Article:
CFAH

San Francisco Recorded Sales Median and Volume: December 2009 (www.SocketSite.com)
According to DataQuick, recorded home sales volume in San Francisco was up 36.3% on a year-over-year basis last month (499 recorded sales in December ’09 versus 366 sales in December ‘08) and flat compared to the month prior. For context, December sales figures for San Francisco from 2004 to 2007 were 646 (2004), 612 (2005), 589 (2006), and 445 (2007) while the average November to December drop was 4%.
San Francisco’s median sales price in December was $650,000, up 5.4% compared to December ’08 ($616,500) and flat compared to the month prior.
For the greater Bay Area, recorded sales volume in December was up 13.6% on a year-over-year basis and up 13.8% from the month prior (7,828 recorded sales in December ’09 versus 6,889 in December ’08 and 6,872 in November ’09), while the recorded median sales price rose 15.2% on a year-over-year basis, down 1.8% compared to the month prior. Continue to think mix.

Foreclosure resales – homes sold in December that had been foreclosed on in the prior 12 months – made up 32.3 percent of all resale activity. That was up from a revised 31.9 percent in November, and down from 48.3 percent in December 2008. Foreclosure resales peaked at 52 percent of resales in February 2009.

Federally-insured FHA loans, a popular choice among first-time buyers, made up 25.6 percent of all Bay Area purchase loans last month. That was up from 25.1 percent in November, 22.8 percent a year ago and less than 0.5 percent two years ago.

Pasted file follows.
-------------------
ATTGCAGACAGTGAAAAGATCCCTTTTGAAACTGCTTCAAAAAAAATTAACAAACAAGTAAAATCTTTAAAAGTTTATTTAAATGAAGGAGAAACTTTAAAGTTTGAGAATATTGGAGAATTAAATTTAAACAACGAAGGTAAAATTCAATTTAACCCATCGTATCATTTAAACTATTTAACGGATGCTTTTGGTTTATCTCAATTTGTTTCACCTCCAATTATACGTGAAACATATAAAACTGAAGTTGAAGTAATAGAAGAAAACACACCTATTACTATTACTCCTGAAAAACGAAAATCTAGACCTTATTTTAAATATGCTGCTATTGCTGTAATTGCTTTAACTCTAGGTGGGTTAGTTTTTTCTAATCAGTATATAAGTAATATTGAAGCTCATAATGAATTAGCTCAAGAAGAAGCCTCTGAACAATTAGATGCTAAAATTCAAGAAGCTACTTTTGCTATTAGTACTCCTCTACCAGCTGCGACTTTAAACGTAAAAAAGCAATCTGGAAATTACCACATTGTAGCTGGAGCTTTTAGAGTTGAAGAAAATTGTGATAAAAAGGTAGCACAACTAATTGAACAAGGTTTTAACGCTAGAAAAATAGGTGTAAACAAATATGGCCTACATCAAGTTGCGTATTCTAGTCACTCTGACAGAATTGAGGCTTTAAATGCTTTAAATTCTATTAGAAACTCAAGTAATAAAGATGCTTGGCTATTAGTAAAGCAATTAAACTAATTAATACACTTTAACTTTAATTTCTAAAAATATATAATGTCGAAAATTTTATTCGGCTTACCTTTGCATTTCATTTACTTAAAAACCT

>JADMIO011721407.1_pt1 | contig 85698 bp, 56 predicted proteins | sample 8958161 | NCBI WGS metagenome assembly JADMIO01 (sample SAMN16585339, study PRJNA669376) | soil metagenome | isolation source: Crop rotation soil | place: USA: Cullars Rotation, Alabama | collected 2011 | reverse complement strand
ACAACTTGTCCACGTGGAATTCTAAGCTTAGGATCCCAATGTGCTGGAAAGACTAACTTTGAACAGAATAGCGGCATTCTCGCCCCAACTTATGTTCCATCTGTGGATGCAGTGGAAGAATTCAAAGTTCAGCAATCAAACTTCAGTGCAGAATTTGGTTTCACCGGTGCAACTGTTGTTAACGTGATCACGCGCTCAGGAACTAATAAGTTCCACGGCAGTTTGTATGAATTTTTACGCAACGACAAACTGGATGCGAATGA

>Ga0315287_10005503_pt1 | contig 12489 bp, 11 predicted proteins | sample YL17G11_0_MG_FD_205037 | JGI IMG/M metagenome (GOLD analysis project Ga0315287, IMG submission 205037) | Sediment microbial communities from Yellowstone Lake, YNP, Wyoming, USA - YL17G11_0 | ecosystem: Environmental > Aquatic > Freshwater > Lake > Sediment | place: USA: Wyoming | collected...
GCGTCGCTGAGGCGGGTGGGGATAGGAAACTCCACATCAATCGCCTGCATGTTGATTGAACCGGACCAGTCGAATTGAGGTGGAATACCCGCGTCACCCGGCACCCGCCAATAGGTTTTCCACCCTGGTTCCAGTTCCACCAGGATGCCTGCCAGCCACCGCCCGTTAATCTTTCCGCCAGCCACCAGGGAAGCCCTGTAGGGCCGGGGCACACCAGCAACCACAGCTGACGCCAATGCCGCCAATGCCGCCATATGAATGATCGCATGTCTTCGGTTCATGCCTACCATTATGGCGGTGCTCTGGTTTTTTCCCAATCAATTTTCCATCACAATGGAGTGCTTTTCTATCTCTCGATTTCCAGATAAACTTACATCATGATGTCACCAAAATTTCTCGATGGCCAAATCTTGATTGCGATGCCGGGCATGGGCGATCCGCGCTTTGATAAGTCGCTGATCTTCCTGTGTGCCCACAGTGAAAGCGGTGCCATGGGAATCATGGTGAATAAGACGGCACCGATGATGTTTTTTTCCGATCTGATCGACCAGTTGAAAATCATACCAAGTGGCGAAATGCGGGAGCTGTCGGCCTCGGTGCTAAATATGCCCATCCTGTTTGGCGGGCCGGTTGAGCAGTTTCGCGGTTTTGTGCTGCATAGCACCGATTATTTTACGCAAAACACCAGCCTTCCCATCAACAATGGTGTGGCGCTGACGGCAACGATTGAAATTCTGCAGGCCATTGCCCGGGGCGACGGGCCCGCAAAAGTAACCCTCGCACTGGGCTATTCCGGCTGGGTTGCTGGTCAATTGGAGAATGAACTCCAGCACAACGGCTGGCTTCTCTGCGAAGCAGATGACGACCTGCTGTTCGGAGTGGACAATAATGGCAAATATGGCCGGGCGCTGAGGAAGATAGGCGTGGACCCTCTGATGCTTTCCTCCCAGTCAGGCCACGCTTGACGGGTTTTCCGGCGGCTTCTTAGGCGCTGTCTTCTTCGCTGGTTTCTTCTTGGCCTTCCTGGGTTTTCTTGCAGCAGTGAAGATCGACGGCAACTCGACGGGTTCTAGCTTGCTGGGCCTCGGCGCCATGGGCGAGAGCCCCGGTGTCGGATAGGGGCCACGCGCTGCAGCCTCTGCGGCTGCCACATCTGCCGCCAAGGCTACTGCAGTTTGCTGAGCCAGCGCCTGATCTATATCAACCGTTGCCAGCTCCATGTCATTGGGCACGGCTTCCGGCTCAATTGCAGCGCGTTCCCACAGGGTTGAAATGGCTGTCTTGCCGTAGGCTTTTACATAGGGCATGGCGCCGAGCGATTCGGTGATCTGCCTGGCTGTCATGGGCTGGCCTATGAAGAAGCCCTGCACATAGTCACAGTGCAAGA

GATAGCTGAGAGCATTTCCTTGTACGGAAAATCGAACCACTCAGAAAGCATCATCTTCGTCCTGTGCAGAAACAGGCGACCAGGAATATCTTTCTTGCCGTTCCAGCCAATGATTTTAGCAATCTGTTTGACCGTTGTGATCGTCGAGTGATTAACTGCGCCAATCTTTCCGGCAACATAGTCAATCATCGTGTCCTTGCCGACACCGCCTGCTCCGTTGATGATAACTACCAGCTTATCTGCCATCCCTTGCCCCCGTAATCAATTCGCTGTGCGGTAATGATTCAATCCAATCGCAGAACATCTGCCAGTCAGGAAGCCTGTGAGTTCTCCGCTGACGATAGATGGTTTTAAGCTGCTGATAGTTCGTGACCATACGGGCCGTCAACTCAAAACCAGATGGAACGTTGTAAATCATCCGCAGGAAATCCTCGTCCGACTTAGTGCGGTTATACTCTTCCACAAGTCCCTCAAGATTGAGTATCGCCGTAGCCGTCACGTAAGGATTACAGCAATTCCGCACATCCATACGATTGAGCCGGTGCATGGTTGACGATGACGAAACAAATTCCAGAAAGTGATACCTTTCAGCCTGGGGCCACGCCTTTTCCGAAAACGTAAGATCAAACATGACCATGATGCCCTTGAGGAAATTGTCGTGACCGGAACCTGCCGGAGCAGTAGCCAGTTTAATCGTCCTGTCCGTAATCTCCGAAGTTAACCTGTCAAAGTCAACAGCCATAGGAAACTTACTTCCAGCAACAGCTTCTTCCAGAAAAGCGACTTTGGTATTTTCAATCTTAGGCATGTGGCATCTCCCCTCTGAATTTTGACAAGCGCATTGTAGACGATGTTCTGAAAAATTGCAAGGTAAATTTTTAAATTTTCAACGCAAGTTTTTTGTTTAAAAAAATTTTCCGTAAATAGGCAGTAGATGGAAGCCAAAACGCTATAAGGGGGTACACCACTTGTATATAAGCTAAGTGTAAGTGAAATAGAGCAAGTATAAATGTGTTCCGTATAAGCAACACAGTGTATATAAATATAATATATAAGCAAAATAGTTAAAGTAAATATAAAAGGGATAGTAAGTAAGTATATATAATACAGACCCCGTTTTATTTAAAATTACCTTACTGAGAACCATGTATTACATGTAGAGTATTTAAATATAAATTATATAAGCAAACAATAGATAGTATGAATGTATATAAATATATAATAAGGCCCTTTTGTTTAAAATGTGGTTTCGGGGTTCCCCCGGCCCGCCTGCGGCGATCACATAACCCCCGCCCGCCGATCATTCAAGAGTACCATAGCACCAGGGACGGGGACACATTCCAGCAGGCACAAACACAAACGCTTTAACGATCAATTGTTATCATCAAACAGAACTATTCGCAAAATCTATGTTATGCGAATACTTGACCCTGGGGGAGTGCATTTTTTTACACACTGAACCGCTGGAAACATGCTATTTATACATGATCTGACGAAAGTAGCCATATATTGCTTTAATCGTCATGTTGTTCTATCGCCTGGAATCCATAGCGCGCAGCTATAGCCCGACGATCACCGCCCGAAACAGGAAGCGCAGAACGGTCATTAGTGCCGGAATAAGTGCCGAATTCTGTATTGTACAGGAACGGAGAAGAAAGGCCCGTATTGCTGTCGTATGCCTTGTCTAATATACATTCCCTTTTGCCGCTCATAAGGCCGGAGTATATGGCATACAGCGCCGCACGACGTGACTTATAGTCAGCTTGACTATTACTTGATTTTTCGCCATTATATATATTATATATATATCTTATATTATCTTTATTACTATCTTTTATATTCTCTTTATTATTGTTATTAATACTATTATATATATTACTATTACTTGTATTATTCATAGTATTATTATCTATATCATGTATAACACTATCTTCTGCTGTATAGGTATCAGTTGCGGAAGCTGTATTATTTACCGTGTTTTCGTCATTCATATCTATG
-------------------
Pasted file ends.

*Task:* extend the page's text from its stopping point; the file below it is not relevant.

Home loans for more than $417,000, the old “jumbo” limit, used to account for more than 60 percent of the Bay Area’s purchase financing. Last month it was 29.8 percent. That percentage rose from 17.1 in January 2009 to 28.7 last June. It has since remained at roughly 30 percent.

From the beginning of 2000 until August 2007, 61 percent of the Bay Area’s home purchase loans were adjustable-rate mortgages (ARMs). Last month it was 8 percent, up from 7.9 percent the month before, and up from 5.1 percent in December 2008.

At the extremes, Marin recorded a 60.6% year-over-year increase in sales volume (a gain of 100 transactions) with a 12.9% gain in median sales price, while Contra Costa recorded a 8.6% decline in sales volume (a loss of 154 transactions) and a 13.9% increase in median sales price.
As always, keep in mind that DataQuick reports recorded sales which not only includes activity in new developments, but contracts that were signed (“sold”) many months or even years prior and are just now closing escrow (or being recorded).
NOTE: We’re watching (and were waiting) to see if the published DataQuick numbers for San Francisco in December 2009 will be “revised” as exactly 499 sales and a $650,000 median in both November and December could be more than a coincidence.
Bay Area December home sales strongest in three years [DQnews]
San Francisco Recorded Sales Activity In November: Up 46.8% YOY [SocketSite]

Comments from Plugged-In Readers

  1. Posted by ex SF-er

    Federally-insured FHA loans, a popular choice among first-time buyers, made up 25.6 percent of all Bay Area purchase loans last month. That was up from 25.1 percent in November, 22.8 percent a year ago and less than 0.5 percent two years ago.
    bingo. The improvement in SF real estate can be summed up in 2 words.
    “Mama government.”
    “modernizing” (ROFL) FHA and Fannie and Freddie and Ginnie, removing all loss caps on Fannie/Freddie, zero interest rate policies, Fed buying Treasuries (Quantitative easing), Fed buying Mortgage Backed Securities, Fed buying toxic sludge off the banks to “recapitalize” them, First time homebuyer credit, and so on.